Dr. Timothy Henrich, a medical researcher with Harvard Medical School and Boston’s Brigham and Women’s Hospital, announced today that two of his HIV-positive patients showed no trace of the virus after receiving stem-cell transplants.
His study and research was supported by amfAR, which issues a press release with additional information:
Dr. Timothy Henrich of Harvard Medical School and Brigham and Women’s Hospital in Boston today reported on the case of two HIV-positive patients who show no trace of virus following stem-cell transplants. The findings were presented at the International AIDS Society Conference on HIV Pathogenesis, Treatment and Prevention in Kuala Lumpur, Malaysia.
The patients had been on long-term antiretroviral therapy for HIV when they developed lymphoma. To treat the cancer, the patients underwent reduced intensity chemotherapy followed by stem-cell transplants. Since the transplants, Dr. Henrich has been unable to find any evidence of HIV infection.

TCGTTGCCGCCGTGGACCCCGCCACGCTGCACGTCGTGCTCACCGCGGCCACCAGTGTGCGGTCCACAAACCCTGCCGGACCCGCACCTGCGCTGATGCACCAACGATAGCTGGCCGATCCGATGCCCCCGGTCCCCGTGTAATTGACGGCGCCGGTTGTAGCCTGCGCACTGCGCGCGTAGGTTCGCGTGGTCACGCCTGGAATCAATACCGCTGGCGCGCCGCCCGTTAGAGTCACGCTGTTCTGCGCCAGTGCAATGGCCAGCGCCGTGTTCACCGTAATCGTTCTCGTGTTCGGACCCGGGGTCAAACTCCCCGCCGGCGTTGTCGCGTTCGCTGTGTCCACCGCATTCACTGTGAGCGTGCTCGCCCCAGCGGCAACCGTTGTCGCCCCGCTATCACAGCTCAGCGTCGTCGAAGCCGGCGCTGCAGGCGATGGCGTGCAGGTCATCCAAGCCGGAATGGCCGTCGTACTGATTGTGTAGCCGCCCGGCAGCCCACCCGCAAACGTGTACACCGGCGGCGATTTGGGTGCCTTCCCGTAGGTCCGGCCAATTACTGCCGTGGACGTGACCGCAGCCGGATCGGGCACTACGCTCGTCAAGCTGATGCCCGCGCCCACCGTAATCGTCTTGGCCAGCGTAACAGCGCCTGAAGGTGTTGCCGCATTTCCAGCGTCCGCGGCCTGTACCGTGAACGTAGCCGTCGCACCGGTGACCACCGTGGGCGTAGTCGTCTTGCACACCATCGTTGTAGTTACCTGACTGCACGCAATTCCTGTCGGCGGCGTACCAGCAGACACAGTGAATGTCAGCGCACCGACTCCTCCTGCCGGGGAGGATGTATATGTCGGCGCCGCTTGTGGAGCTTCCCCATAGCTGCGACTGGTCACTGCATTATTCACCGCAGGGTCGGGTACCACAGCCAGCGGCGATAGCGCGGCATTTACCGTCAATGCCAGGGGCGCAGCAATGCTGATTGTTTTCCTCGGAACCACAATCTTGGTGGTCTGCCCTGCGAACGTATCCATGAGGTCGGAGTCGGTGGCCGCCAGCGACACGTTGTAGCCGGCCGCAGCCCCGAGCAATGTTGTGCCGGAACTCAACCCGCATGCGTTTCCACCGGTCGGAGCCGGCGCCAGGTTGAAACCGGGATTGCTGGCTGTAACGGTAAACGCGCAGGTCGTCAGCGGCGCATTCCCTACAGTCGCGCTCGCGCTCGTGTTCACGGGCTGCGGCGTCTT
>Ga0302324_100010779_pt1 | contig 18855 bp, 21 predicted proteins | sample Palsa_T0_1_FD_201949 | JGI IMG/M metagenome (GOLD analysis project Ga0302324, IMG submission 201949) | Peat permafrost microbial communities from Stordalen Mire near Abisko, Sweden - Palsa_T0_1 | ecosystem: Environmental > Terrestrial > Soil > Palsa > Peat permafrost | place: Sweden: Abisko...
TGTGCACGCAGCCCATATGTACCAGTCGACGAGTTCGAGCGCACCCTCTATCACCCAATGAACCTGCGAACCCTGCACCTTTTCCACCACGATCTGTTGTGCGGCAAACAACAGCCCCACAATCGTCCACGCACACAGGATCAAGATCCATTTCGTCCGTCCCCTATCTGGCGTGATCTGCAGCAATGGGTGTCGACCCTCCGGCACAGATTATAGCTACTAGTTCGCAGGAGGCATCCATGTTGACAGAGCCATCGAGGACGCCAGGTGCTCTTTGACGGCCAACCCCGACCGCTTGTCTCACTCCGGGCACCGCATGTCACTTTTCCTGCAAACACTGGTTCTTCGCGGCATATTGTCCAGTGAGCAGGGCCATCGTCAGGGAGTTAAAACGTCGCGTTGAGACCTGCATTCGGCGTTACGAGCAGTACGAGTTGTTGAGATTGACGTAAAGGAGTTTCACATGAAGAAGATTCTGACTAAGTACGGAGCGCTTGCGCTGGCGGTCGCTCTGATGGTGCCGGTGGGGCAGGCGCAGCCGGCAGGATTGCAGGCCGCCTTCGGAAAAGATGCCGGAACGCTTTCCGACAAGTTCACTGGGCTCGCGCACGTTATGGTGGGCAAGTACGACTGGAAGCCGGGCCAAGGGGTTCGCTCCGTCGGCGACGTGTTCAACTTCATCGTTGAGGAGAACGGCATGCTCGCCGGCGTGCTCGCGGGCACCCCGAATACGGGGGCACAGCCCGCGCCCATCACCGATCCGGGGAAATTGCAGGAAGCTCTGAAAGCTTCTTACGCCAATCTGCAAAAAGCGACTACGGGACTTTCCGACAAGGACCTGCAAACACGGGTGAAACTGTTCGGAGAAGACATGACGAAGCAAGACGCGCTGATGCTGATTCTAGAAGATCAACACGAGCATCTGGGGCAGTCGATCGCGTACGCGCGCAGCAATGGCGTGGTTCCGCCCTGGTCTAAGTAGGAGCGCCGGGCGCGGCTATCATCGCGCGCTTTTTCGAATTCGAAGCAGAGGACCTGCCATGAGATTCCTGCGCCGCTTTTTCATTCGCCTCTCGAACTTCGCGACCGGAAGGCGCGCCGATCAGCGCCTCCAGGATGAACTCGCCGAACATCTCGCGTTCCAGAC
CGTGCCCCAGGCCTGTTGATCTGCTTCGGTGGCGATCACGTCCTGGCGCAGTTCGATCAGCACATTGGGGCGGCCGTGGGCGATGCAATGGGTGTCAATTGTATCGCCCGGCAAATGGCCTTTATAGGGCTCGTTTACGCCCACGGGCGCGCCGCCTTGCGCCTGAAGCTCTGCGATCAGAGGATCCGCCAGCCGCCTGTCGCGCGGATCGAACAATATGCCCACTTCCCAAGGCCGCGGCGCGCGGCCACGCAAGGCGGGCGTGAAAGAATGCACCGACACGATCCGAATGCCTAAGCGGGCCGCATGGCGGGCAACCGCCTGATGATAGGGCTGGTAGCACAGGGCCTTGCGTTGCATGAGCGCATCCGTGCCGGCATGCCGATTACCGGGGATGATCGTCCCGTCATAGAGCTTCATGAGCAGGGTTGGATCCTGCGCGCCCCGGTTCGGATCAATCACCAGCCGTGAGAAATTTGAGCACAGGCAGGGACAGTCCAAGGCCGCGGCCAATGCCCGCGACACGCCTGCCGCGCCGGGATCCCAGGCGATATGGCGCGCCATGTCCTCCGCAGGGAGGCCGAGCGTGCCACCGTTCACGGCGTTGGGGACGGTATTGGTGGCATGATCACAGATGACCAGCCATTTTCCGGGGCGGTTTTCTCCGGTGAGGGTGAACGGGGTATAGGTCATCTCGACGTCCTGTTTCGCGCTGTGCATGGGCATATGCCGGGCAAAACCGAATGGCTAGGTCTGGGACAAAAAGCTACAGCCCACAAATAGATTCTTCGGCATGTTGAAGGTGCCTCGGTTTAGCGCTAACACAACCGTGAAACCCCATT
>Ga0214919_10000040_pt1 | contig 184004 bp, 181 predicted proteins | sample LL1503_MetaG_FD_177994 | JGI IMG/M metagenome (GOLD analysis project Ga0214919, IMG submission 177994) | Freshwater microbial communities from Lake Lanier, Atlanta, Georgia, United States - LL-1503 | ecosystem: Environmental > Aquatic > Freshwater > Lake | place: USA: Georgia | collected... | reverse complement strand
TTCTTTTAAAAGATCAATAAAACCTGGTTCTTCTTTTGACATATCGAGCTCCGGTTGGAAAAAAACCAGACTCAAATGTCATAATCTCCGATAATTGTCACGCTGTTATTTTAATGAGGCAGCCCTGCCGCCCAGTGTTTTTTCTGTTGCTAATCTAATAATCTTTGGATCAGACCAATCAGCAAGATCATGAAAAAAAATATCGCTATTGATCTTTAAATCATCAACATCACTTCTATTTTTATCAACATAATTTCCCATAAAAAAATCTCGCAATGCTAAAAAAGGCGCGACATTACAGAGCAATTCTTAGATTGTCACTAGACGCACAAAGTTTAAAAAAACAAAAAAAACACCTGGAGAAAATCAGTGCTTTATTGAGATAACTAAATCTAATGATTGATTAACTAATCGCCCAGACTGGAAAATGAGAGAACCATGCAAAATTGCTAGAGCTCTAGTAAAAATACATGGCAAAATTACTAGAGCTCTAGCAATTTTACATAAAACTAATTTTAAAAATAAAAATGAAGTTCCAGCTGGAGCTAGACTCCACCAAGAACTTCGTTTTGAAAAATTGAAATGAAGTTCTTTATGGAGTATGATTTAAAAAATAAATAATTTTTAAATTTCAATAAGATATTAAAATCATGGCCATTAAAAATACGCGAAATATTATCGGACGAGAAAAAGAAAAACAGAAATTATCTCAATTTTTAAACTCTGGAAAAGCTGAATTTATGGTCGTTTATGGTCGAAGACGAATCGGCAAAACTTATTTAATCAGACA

… It is also unclear how long viral rebound might take in a patient whose viral reservoirs have been dramatically depleted, but not eradicated. According to amfAR/ARCHE grantee Dr.Robert Siciliano of Johns Hopkins University, it may take over a year. Previously a patient in a study by the National Institutes of Health had gone 50 days after treatment withdrawal without viral rebound. Dr. Henrich’s patients are at or beyond this threshold, and more definitive answers will emerge as these patients continue to be closely monitored.
“These findings clearly provide important new information that might well alter the current thinking about HIV and gene therapy,” said amfAR CEO Kevin Robert Frost. “While stem-cell transplantation is not a viable option for people with HIV on a broad scale because of its costs and complexity, these new cases could lead us to new approaches to treating, and ultimately even eradicating, HIV.”